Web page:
A recent Accenture report details how IoT can benefit companies that operate a commercial kitchen—whether it’s a standalone full-service restaurant, a restaurant chain, a commissary or catering business, or a retail restaurant with a prepared-foods section.
The café business is demanding. Australia’s coffee culture and the growing number of small speciality cafes and coffee shops have resulted in a high level of competition. Customers set high expectations and it’s easy for them to take their business elsewhere.
At Get York Coffee in Sydney’s CBD, Shawn, the owner, brings a refreshing down-to-earth approach to service delivery. Shawn’s team are constantly on their feet all day serving great food and beverages. In this café, there’s a clockwork routine, which starts first thing in the morning to ensure the business runs smoothly all day. As Shawn says “we can’t afford any disruption to our business and we rely on our equipment to be fully operational; if we’re not on our game, customers walk”.
Reliable refrigeration systems are critical to all businesses handling perishable food.
Refrigeration system failures can have serious consequences. When a failure occurs, it causes disruption to business, food loss and repair costs; and of course, when temperature sensitive foods breach cold chain specifications, people’s lives are at risk.
Get York Coffee now uses CCP’s state-of-the-art Internet of Things (IoT) smart tags to monitor refrigeration temperature. “Prior to installing the CCP solution, we experienced two separate occasions when a refrigerator failed. On one occasion, we discovered the refrigerator failure in the morning, which impacted customer service” Shawn said.
On 21 March 2016, CCP detected a temperature tolerance breach at Get York Coffee, which triggered an alert. On receiving the first notification, Shawn acted immediately. “The real-time notification enabled me to relocate food – saving at least $2,000”. The faulty refrigerator was eventually repaired with no loss of food or service.
CCP alerts the cafe owner to a fridge failure.
Get York Coffee prides itself on quality serving fresh and safe food. Shawn said, “CCP’s low monthly cost is value for money insurance against loss of income and business disruption, which is particularly important for our small business”.
CCP CEO, Michael White said, “drop in and see Shawn at 1 York St, CBD, Sydney – he serves great coffee and delicious meals; and we’re delighted to have helped him keep the business ticking over”.
CCP is an advanced temperature and environment monitoring technology that is affordable, empowers decision-making and protects your reputation.
Meals on Wheels is more than just a meal. Dedicated staff promote independence and social capital through nutrition, safety and wellbeing checks and social cohesiveness.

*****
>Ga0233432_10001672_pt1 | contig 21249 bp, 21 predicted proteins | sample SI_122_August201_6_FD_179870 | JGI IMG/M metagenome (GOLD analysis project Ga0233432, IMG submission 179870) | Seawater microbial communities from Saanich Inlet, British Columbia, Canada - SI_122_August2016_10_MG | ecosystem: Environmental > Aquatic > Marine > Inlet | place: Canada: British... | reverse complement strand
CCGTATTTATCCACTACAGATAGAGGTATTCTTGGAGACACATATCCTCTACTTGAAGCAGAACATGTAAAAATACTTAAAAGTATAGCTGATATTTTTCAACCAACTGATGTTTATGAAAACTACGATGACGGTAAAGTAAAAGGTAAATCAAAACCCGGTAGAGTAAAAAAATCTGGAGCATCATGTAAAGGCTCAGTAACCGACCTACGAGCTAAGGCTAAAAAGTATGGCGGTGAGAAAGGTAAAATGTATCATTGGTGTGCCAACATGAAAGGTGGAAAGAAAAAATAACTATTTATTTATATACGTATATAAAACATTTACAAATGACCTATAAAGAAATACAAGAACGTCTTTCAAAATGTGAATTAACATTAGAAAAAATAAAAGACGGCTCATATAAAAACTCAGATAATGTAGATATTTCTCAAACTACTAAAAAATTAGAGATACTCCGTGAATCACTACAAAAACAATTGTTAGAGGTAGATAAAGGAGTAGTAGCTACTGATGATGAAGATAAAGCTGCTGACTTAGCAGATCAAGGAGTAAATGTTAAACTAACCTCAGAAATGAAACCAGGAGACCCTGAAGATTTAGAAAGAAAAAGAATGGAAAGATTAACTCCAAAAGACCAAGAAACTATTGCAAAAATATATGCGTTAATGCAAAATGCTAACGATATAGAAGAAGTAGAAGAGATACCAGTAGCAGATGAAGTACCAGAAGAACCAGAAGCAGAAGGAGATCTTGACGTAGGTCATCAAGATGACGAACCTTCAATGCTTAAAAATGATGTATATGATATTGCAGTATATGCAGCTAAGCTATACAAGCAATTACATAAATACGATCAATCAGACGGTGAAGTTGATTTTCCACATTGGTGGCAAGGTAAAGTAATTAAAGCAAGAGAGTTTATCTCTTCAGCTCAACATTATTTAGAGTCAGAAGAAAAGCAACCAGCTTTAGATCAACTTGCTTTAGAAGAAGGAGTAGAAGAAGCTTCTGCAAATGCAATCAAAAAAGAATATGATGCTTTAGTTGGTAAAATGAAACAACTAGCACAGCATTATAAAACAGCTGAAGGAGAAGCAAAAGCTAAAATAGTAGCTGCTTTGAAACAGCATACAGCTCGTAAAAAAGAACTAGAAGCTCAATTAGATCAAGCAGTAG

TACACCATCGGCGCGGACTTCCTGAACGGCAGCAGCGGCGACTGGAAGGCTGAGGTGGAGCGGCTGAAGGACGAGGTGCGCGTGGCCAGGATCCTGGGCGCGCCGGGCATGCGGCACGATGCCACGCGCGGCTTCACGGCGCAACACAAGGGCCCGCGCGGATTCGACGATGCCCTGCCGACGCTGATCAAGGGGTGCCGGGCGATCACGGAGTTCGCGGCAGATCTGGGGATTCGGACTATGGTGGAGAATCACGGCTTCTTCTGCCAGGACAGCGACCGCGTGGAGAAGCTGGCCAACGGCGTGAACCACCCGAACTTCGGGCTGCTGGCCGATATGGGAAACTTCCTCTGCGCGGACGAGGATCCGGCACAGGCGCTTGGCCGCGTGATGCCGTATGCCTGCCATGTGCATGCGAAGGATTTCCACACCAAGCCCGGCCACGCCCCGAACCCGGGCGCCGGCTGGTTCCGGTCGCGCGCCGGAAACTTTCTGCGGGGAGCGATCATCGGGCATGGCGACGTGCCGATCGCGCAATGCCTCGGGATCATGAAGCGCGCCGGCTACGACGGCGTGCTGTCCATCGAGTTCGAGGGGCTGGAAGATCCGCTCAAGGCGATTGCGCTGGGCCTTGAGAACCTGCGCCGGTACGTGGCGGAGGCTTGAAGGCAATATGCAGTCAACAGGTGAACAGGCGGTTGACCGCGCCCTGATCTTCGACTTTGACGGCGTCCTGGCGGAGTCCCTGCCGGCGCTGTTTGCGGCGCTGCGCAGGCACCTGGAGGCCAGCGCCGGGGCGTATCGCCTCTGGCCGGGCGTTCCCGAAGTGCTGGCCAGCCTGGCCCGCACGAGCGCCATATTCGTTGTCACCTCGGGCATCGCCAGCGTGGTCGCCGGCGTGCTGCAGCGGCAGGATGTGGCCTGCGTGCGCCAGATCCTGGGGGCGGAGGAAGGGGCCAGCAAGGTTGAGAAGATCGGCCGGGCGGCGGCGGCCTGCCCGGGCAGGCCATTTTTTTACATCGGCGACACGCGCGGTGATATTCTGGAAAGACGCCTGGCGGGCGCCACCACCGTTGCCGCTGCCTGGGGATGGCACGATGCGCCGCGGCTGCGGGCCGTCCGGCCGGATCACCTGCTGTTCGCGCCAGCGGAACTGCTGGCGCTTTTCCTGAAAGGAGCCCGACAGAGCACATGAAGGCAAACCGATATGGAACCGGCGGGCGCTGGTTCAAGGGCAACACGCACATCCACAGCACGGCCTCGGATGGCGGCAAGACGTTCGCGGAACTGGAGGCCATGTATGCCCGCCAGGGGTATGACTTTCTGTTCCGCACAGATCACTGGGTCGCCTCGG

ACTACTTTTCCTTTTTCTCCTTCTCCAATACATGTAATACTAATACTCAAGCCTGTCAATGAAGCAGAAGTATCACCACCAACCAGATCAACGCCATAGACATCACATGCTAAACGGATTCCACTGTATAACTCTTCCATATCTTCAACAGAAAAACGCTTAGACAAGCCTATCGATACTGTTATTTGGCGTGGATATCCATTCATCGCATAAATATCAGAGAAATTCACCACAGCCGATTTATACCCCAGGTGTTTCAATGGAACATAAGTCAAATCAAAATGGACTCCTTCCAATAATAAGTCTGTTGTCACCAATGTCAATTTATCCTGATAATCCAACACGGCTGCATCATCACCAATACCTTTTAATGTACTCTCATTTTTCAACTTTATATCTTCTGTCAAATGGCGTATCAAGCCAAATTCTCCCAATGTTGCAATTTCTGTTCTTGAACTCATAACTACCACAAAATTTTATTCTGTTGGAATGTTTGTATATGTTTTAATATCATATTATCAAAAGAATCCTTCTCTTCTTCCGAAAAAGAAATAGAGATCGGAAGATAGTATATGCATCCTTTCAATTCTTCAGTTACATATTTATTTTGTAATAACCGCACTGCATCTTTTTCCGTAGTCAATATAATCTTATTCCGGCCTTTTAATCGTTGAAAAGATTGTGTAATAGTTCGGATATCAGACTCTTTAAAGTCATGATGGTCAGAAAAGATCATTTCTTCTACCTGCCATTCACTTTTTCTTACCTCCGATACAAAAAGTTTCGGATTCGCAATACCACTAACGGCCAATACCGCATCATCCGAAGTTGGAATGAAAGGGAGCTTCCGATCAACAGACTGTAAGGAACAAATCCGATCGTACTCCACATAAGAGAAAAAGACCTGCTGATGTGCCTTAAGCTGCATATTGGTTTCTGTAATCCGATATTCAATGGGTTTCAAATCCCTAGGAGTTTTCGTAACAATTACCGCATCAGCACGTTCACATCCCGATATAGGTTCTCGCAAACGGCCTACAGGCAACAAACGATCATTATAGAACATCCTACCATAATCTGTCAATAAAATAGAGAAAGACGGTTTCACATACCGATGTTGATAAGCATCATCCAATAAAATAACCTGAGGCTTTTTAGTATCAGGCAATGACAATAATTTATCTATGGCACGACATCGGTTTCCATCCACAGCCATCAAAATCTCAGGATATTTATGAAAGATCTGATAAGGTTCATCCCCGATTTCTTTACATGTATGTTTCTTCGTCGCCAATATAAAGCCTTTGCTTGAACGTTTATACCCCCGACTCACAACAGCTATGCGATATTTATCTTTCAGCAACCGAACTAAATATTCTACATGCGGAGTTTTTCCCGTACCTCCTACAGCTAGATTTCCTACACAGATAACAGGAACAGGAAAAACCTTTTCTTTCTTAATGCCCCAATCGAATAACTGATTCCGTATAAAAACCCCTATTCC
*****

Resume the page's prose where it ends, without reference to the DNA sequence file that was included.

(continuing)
The team at Ku-ring-gai Meals on Wheels (KMOW) work hard to ensure people who are frail, aged or disabled can remain in their own home; and that carers are supported in their role.
When cooking, Tony Lyons (Head Chef, KMOW) and his team are, in effect, preparing meals for their extended family. Producing approximately 100,000 meals every year, the KMOW kitchen is always busy producing fresh and safe food. As Tony says “food safety in our environment is critical and, in particular, we keep a very close eye on temperature”.
Temperature management is the key influencer of perishable food shelf life and underpins food safety.
When temperature sensitive foods breach cold chain specifications, people’s lives are at risk. While government regulation throughout Australia requires temperature recording to underpin safety, proper temperature management delivers reduced food wastage and protects an organisation’s reputation.
KMOW uses CCP’s state-of-the-art Internet of Things (IoT) smart tags to monitor temperature in its cool room and freezers. On 02 May 2016, CCP identified a trend of increasing minimum temperature and shortened defrost cycles in one freezer, which triggered a diagnostics alert. On receiving the notification, the Head Chef was quick to react. “When I saw the temperature log, I immediately arranged for all products in the freezer to be removed, and I contacted refrigeration mechanic”, Tony said. A quick system test revealed a blocked TX valve, which was limiting the refrigerant flow rate. If left unrepaired, the compressor would’ve failed – an estimated A$3,000 cost to supply and install.
KMOW’s Business Manager said, “without the CCP solution in place, we would not have known about this and would have faced a very expensive repair bill. This single notification more than paid for the entire CCP solution for several years.”
CCP CEO, Michael White said, “We love being a part of the Meals on Wheels story. What a great community service; and we’re delighted to have helped the team at Ku-ring-gai save the bacon”.